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15th ECPR General Conference, University of Innsbruck

Speaking Not Listening: The Negative Impact of Enquiry-Based Learning

Comparative Perspective
Higher Education
Heidi Maurer
University of Oxford
Heidi Maurer
University of Oxford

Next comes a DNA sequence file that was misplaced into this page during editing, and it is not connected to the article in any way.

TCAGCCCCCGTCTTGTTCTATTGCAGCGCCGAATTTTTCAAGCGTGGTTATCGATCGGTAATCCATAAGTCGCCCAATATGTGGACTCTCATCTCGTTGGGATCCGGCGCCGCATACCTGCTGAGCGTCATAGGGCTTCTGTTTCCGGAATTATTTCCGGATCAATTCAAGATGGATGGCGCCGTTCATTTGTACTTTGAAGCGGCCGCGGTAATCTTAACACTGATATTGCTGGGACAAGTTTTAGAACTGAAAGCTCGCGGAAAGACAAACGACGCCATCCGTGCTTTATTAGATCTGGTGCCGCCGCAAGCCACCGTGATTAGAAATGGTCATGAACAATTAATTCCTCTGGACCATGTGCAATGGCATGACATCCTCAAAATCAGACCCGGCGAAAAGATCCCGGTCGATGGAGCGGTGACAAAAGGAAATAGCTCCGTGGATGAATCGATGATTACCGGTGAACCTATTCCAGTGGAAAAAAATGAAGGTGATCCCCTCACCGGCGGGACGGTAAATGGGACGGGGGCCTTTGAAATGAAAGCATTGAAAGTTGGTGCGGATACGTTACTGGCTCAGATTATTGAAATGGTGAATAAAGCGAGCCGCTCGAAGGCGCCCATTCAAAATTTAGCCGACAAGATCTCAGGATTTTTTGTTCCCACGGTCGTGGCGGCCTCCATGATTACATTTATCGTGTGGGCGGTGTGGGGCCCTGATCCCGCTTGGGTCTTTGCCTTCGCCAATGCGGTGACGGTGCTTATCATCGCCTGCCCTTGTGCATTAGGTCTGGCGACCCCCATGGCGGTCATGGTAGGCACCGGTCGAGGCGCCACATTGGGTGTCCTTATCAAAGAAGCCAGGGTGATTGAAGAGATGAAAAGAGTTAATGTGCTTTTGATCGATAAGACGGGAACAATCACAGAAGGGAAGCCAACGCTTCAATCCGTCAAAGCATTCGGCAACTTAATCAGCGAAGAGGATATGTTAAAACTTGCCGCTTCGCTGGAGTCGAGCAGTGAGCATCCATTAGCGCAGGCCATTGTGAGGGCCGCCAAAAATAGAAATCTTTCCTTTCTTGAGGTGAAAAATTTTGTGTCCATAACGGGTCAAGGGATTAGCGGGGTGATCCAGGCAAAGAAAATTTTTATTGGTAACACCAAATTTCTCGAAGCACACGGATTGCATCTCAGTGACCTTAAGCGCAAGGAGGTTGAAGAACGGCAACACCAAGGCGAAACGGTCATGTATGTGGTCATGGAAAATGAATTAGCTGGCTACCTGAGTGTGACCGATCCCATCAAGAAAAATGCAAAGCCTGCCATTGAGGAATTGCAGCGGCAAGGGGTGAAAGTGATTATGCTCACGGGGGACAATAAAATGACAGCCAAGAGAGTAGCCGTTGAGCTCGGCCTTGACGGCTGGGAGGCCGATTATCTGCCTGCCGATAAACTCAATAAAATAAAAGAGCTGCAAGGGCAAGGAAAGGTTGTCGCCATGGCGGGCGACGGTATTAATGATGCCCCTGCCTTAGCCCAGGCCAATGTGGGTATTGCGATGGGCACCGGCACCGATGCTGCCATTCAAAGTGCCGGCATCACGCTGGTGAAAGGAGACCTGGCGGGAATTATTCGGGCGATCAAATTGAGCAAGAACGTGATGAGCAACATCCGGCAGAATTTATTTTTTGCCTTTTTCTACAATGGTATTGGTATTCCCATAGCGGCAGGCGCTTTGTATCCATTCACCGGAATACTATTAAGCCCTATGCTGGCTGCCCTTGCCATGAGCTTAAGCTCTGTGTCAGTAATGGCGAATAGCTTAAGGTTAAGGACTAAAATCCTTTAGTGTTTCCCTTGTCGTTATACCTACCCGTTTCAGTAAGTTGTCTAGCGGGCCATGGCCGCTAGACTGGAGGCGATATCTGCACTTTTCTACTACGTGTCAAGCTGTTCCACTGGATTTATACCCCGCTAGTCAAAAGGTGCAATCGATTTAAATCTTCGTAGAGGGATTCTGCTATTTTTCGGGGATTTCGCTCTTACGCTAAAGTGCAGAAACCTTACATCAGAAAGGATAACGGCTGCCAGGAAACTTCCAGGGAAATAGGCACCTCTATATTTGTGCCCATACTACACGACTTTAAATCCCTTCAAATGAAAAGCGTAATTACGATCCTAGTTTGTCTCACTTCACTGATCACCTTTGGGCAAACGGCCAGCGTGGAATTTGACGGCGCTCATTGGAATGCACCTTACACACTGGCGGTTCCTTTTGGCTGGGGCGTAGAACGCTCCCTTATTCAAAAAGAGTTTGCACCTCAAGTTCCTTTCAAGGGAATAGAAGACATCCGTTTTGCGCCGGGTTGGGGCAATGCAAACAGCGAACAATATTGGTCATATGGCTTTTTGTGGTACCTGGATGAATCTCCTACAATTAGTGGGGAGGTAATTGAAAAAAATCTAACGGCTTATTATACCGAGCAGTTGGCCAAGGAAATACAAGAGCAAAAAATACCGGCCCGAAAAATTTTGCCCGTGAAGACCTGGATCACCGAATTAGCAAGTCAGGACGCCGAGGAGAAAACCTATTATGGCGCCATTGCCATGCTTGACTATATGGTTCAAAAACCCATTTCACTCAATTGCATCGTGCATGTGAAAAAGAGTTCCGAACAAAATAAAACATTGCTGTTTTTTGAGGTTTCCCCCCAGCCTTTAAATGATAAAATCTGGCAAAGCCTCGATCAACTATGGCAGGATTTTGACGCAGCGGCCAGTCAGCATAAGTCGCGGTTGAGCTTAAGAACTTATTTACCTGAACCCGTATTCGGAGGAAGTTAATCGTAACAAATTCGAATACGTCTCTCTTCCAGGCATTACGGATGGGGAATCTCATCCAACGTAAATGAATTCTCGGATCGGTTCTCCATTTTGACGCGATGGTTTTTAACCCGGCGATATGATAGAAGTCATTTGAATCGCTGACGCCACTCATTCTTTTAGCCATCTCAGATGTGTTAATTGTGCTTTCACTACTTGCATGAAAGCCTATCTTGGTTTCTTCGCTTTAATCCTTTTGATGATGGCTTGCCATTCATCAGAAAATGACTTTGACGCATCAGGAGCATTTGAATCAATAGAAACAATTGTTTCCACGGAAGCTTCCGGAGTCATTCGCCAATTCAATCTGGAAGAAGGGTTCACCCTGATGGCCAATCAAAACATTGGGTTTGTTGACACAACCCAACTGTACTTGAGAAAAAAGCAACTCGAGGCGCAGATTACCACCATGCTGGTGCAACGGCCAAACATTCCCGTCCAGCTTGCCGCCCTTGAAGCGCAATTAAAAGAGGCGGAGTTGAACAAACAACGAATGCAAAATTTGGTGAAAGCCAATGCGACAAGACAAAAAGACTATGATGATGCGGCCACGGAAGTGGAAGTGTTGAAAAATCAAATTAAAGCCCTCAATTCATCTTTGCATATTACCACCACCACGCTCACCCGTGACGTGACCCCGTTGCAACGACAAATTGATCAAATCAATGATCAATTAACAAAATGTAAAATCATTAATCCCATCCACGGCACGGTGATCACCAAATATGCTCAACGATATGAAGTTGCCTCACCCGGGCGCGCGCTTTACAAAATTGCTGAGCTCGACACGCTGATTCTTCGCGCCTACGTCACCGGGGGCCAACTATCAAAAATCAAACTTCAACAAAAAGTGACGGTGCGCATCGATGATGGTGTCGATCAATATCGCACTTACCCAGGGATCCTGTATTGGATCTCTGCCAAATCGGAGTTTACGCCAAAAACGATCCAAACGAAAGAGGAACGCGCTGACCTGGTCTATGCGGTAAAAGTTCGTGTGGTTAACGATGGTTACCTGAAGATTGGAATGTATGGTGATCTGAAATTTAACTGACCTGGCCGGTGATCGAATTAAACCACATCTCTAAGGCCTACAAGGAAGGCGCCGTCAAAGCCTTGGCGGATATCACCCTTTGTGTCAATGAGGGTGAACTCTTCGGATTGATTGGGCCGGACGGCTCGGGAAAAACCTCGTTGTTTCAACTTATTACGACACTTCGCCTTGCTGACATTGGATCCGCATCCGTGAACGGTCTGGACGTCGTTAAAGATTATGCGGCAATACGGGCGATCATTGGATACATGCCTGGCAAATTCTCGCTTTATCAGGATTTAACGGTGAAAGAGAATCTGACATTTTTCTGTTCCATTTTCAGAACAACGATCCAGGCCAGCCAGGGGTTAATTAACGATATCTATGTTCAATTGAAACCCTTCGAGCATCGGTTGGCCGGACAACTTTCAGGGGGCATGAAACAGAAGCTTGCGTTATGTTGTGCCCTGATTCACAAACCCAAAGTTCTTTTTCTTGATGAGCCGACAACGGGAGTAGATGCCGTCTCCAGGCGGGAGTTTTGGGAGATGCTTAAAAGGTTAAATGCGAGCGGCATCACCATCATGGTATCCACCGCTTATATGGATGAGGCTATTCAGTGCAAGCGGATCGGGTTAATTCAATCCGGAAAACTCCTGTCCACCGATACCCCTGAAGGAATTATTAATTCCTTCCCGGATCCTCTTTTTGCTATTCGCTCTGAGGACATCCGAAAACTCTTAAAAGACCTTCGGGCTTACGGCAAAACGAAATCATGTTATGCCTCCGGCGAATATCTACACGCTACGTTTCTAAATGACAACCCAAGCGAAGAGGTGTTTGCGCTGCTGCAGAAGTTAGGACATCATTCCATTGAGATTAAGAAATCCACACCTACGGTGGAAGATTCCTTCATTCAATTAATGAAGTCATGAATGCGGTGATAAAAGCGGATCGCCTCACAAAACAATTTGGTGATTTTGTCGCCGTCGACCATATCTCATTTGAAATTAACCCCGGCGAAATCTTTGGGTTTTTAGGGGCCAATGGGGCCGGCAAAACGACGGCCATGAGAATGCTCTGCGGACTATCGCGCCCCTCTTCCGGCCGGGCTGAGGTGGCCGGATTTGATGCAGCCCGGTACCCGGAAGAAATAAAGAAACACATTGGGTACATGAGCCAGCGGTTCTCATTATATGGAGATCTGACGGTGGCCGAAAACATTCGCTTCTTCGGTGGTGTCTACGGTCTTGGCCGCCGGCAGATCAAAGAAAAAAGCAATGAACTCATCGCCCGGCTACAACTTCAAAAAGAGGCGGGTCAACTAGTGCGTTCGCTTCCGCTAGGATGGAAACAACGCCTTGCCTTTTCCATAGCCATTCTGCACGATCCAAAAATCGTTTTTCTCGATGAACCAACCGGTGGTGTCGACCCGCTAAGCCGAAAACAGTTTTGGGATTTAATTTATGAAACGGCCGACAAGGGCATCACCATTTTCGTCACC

In this paper, we first debate the employability agenda that has dominated thinking and policy on Higher Education for some years now. We argue that it is past time to recognise that the social sciences have long provided opportunities for students to develop those skills which are deemed to relate to employment versus their discipline-specific knowledge and understanding. That said, we also recognise how the employability agenda has affected the learning and teaching methods employed by us. Based on extensive experience using enquiry-based learning (David) and problem based learning (Maurer), we explore the question of whether certain key skills have actually been lost in the shift from traditional to innovative methods. We focus specifically on listening and note-taking skills, both of which are fundamental to learning processes but are also very useful, often necessary, workplace skills. In so doing, we consider whether existing literature comprehensively considers the merits of traditional teaching methods versus enquiry-based learning approaches. Our findings are significant in the context of the current employability discourse but also relate more generally to the professional understanding of academics and their contribution to society. This paper is co-authored with Dr. Maxine David, Leiden University.
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